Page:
The ten cheapest cities were:

  1. Durham (North Carolina)

  2. Arlington

  3. Minneapolis

  4. Greensboro

  5. Reno

  6. Milwaukee

  7. San Antonio

  8. New Orleans

  9. Louisville

  10. Las Vegas

03:26 PM

Weird and wonderful places where the Tube terminates

As the Northern Line welcomes a new end station, we round up the best places you'll find if you stay on the London Underground until the very last stop.

They now include, of course, Battersea Power Station.

tree in epping forest - Getty
tree in epping forest - Getty

The Battersea Power Station, which opened on September 20, is part of a £1.1bn project to extend the Northern Line that began six years ago. It now offers access to the West End and City within 15 minutes, and is key to the regeneration of an area of southwest London that now houses the US Embassy.

At its peak, Battersea Power Station was integral, providing a fifth of London’s electricity needs as the UK’s third-largest power station, but has laid dormant since its furnaces were put out for the last time in 1983. It is now under redevelopment, but star residents already living in the new flat blocks include Sting and Bear Grylls. Shops and restaurants will also be housed in what were old turbine halls.

Read the full story.

03:13 PM

PCR tests should remain for travel, says Welsh First Minister

Wales will not follow England in scrapping day two PCR tests, First Minister Mark Drakeford has said.

Mr Drakeford added that his ministers face a "difficult decision" adding that to end day two PCR tests (they will be replaced with cheaper, lateral flow tests in England) was a "step away" from the UK Government's duty to people's health.

He said: "In Wales we genomic sequence a higher proportion of tests than any other part of the United Kingdom and it is that sequencing that allows the very skilled scientists who do it to identify new variations in coronavirus."

03:00 PM

Easyjet: Gov 'missed the boat' for summer boost

Easyjet claims the UK Government "missed the boat" by waiting until after the summer holidays for the latest easing of travel rules.

Chief commercial officer Sophie Dekkers told the Commons' Transport Select Committee: "In terms of sales over the weekend, they did pick up but not to the extent that we've seen in previous announcements because we've missed the summer.

"October half-term is probably the only big opportunity for people in the near term, so although we saw a good uplift in trading and sales over the weekend, we've missed the boat unfortunately with the summer holidays.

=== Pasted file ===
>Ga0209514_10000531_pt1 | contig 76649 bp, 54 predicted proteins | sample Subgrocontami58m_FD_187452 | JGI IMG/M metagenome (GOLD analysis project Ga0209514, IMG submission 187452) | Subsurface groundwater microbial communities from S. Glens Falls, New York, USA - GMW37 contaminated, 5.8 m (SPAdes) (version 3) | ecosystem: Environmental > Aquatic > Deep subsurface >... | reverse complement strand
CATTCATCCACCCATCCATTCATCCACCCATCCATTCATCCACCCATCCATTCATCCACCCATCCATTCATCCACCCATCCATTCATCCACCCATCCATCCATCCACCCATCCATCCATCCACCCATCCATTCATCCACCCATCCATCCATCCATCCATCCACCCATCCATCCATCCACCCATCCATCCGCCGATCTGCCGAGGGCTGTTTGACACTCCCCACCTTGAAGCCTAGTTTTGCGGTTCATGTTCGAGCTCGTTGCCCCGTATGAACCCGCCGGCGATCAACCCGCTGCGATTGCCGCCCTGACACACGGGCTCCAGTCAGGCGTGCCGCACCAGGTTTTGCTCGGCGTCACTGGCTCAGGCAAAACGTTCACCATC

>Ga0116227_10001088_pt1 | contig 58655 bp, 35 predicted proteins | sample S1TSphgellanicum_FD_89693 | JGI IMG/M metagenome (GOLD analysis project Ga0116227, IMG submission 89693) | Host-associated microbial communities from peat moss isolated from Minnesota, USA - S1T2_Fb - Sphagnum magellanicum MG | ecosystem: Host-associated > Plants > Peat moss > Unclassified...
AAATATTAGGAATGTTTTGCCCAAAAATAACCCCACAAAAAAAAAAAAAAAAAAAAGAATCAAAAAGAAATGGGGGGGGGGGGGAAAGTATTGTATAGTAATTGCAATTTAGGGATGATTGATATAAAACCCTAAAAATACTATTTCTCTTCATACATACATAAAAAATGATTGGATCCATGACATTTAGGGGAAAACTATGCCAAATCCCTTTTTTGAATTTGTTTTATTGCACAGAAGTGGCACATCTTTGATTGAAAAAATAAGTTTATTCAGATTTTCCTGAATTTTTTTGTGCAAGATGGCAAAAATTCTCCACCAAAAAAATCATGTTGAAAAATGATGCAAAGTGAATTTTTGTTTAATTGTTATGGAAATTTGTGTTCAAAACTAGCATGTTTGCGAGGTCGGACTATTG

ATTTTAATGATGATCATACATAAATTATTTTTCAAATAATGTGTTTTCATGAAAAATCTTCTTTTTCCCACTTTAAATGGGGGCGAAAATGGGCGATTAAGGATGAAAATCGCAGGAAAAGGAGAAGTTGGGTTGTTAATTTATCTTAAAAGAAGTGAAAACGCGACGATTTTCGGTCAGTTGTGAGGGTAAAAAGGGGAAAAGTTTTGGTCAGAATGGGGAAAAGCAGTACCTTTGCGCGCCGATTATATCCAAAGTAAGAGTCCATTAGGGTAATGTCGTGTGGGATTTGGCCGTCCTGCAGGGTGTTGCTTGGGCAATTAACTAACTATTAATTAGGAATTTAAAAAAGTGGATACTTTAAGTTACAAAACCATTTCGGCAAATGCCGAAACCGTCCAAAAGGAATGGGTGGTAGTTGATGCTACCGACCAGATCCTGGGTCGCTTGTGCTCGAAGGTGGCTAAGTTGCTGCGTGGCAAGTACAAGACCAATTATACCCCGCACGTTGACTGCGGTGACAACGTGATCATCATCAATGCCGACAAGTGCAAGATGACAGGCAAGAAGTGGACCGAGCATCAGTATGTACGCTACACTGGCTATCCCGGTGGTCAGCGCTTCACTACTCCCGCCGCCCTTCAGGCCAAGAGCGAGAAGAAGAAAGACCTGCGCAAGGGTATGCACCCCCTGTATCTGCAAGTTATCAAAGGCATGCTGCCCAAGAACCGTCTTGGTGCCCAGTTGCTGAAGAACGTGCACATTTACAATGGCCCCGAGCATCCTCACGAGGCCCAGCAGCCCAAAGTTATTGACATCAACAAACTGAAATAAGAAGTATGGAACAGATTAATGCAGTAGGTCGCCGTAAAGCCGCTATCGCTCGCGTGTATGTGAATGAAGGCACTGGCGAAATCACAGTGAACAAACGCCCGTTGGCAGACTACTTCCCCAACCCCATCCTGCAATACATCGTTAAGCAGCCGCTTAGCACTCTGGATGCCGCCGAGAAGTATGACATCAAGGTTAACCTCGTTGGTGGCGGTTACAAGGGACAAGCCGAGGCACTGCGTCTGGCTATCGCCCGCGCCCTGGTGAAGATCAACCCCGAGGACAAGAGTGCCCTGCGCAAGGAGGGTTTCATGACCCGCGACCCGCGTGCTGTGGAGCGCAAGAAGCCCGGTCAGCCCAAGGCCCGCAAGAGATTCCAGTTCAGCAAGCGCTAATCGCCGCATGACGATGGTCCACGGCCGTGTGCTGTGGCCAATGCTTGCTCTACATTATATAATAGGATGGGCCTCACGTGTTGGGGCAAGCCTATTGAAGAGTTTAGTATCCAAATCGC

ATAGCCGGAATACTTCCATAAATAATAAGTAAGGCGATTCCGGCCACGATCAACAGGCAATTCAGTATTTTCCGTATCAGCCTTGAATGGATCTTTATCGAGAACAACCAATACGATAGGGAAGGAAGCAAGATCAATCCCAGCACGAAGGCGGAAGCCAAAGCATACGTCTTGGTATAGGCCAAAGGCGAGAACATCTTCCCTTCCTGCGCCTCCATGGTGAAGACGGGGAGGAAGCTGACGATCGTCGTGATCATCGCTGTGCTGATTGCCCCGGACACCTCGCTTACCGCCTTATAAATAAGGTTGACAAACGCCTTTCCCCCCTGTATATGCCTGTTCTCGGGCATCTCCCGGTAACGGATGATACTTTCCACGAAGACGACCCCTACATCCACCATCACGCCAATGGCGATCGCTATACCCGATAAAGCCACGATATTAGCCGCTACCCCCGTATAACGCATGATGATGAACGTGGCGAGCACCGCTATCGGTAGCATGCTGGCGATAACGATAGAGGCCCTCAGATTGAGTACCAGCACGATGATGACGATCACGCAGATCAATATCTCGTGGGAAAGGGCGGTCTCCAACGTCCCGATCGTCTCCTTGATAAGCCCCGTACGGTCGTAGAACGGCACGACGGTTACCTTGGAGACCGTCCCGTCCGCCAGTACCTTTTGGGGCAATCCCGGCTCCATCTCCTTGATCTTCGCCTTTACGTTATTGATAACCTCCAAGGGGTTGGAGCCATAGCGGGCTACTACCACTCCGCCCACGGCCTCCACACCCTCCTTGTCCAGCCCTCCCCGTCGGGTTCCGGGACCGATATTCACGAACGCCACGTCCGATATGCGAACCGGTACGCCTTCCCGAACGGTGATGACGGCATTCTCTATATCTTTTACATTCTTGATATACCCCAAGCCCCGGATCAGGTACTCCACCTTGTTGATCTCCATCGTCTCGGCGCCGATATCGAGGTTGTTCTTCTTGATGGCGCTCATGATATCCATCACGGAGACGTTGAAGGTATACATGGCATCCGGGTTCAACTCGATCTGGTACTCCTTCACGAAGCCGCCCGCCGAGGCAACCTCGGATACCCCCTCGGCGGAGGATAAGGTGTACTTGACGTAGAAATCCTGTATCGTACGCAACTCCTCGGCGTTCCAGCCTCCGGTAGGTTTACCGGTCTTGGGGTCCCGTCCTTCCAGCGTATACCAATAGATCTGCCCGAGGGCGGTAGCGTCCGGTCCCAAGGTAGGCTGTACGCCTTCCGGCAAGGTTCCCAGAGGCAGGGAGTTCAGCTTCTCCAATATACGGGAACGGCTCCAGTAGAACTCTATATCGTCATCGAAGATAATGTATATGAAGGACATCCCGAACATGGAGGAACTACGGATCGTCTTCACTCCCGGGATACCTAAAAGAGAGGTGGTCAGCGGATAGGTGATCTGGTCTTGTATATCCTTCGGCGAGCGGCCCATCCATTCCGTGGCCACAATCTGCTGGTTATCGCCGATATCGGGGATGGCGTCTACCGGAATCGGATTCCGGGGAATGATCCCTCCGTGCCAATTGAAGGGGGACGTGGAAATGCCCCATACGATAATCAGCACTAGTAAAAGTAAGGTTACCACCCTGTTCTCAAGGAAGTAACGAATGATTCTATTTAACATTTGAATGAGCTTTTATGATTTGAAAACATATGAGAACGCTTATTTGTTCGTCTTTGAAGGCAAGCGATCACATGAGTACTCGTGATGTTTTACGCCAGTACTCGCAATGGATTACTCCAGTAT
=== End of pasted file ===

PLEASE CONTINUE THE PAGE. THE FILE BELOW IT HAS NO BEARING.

"There is still a question around the need for the day-two test."

02:49 PM

UN chief grades world on vaccine rollout: 'F in Ethics'

United Nations Secretary-General Antonio Guterres has reprimanded the world for the inequitable distribution of Covid vaccines, describing it as an "obsenity" and giving the globe an "F in Ethics."

Addressing the annual U.N. gathering of world leaders in New York, Guterres said images from some parts of the world of expired and unused vaccines in landfill told "the tale of our times" – with the majority of the wealthier world immunised while more than 90 per cent of Africa has not even received one dose.

"This is a moral indictment of the state of our world. It is an obscenity. We passed the science test. But we are getting an F in Ethics," Guterres told the U.N. General Assembly.

Out of 5.7 billion doses of Covid vaccines administered around the world, only 2 per cent have been in Africa. Guterres is pushing for a global plan to vaccinate 70 per cent of the world by the first half of next year.

02:30 PM

Explore: 10% off adventure trips for 2022

Sri Lanka is back on the map for British holidaymakers - Getty
Sri Lanka is back on the map for British holidaymakers - Getty

Adventure specialist Explore is offering 10 per cent off selected trips departing in 2022, until midnight on Thursday.

The sale includes Turkey, Sri Lanka and the Maldives, all of which will be removed from the red list tomorrow – and will be deemed 'low risk' for travel under the new rules from October 4. Highlights include:

  • 15-day 'Turkey in Depth' tour, from £958 (excl flights)

  • 8-day 'Maldive Dhoni Cruise', from £1,078 (excl flights)

  • 9-day 'Family Highlights of Sri Lanka', from £899 (excl flights)

To see all offers, go to explore.co.uk.

02:17 PM

In pictures: Around the world today

As China celebrates Mid-Autumn Festival – also known as Moon Festival or Mooncake Festival – a plane is seen crossing the moon in Beijing. - AFP via Getty Images
As China celebrates Mid-Autumn Festival – also known as Moon Festival or Mooncake Festival – a plane is seen crossing the moon in Beijing. - AFP via Getty Images
Demonstrators hit a police car during a protest against Covid regulations in Melbourne today - AFP via Getty Images
Demonstrators hit a police car during a protest against Covid regulations in Melbourne today - AFP via Getty Images
An artist's impression of Domino Tower, which will be built on a man-made island off Stone Town, Zanzibar, developers have announced this week.  - xCassia / Zanzibar Domino